This article was originally published at Secular Pro-Life on June 1, 2022 and is reprinted here with permission.
In a recent article in the Atlantic, Jerusalem Demsas asks an important question: “Now that the Supreme Court seems poised to reverse itself on Roe v. Wade, abortion-rights advocates and anti-abortion advocates are both claiming the mantle of popularity. Who’s right?”
Spoiler alert: we are.
Demsas, who is pro-abortion, takes a while to get there and reaches her truthful conclusion reluctantly. Most Americans shy away from blanket permissions and bans, preferring a policy that only allows abortion “under certain circumstances.” Specifically, “Americans are sympathetic to women seeking abortions if they are victims of rape or incest, if they have a serious health concern, or if the baby will be born with a disability. They are significantly less likely to approve of abortion in cases of economic hardship or personal preference.” Support for such abortions hovers below 50%, according to multi-year polling Demas cites from the University of Chicago.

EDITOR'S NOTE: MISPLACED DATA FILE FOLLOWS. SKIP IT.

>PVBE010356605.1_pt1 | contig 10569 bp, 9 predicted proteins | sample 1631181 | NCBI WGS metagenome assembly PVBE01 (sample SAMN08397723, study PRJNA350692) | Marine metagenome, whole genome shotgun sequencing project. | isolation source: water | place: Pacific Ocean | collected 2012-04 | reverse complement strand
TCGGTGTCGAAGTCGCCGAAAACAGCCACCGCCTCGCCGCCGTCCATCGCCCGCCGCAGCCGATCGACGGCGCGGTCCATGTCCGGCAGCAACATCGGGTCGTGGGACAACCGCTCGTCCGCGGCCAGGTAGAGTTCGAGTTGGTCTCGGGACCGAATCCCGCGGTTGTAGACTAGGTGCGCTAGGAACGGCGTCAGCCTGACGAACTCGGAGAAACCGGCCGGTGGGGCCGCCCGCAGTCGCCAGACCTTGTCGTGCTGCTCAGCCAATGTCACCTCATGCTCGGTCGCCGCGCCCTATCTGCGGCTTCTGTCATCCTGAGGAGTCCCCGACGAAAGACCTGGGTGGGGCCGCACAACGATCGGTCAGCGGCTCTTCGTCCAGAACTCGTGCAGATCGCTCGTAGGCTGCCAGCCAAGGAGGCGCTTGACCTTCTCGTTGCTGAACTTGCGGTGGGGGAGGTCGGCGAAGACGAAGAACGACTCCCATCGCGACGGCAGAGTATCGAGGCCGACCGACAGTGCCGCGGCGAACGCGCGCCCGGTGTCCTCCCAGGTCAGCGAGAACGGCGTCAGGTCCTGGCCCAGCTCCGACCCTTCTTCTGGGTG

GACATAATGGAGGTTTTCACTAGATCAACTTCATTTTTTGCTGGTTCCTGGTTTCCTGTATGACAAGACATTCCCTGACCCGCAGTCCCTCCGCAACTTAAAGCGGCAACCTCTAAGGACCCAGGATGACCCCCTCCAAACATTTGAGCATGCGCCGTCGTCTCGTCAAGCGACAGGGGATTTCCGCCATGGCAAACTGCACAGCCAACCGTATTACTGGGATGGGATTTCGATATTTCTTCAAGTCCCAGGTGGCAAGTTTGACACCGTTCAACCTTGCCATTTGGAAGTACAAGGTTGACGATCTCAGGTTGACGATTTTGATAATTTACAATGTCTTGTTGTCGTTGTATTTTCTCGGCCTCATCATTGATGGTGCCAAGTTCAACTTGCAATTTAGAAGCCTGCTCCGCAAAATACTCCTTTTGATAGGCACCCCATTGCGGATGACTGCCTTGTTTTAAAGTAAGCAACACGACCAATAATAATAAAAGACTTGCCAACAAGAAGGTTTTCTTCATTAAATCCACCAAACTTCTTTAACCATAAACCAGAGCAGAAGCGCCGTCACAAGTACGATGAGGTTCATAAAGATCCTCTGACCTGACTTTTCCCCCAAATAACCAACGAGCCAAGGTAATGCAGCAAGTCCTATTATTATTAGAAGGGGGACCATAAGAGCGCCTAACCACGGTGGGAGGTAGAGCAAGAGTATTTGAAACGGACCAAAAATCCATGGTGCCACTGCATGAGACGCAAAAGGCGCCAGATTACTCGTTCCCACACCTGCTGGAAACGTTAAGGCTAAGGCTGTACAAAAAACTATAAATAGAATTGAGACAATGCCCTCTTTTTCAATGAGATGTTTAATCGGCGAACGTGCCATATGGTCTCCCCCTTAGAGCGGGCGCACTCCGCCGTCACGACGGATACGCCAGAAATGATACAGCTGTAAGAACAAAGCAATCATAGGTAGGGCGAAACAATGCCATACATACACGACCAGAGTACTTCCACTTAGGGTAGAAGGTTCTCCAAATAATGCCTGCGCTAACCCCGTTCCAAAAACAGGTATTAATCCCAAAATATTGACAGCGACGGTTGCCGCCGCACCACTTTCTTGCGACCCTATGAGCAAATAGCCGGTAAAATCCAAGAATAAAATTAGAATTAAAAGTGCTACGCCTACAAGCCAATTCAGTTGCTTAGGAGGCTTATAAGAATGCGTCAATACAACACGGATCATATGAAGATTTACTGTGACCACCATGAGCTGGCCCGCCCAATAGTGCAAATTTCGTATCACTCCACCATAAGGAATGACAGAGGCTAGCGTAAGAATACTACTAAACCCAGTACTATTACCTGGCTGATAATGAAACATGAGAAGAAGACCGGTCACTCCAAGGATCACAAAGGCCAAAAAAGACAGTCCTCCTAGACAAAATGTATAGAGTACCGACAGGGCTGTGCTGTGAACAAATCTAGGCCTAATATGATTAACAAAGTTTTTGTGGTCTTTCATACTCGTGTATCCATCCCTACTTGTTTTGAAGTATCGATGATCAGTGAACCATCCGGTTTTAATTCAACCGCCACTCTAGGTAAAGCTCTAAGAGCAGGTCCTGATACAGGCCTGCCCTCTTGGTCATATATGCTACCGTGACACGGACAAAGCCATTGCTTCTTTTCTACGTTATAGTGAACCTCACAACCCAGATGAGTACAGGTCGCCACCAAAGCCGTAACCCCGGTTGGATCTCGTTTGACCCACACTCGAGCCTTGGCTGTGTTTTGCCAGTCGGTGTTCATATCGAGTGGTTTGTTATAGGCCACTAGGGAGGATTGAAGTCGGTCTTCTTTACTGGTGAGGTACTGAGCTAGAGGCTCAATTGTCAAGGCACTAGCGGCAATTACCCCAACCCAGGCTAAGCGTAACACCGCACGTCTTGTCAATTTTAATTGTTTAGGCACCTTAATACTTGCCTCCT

The overwhelming majority of abortions fall in the unpopular categories. Financial concerns account for nearly three quarters of abortions, according to Guttmacher Institute; personal reasons such as “having a baby would dramatically change my life” are also very common. The so-called “hard cases” of rape (1%) and incest (0.5%) are simply not frequent enough to keep an abortion clinic profitable.
That most Americans oppose most abortions is great news, of course. We should be replying to every dishonest NARAL tweet with a link to the Atlantic article. But let’s not declare victory just yet. The continued majority support for killing in response to a prenatal diagnosis is extremely disturbing. An end to ableism must remain high on the pro-life agenda. We must also keep in mind that Demsas is citing national averages; as long as the abortion industry can find concentrated support in particular regions of the country (e.g. New York and California), babies are at risk. Dobbs represents a new era of state-by-state, city-by-city organizing. How will you contribute?
[Photo credit: Students for Life of America]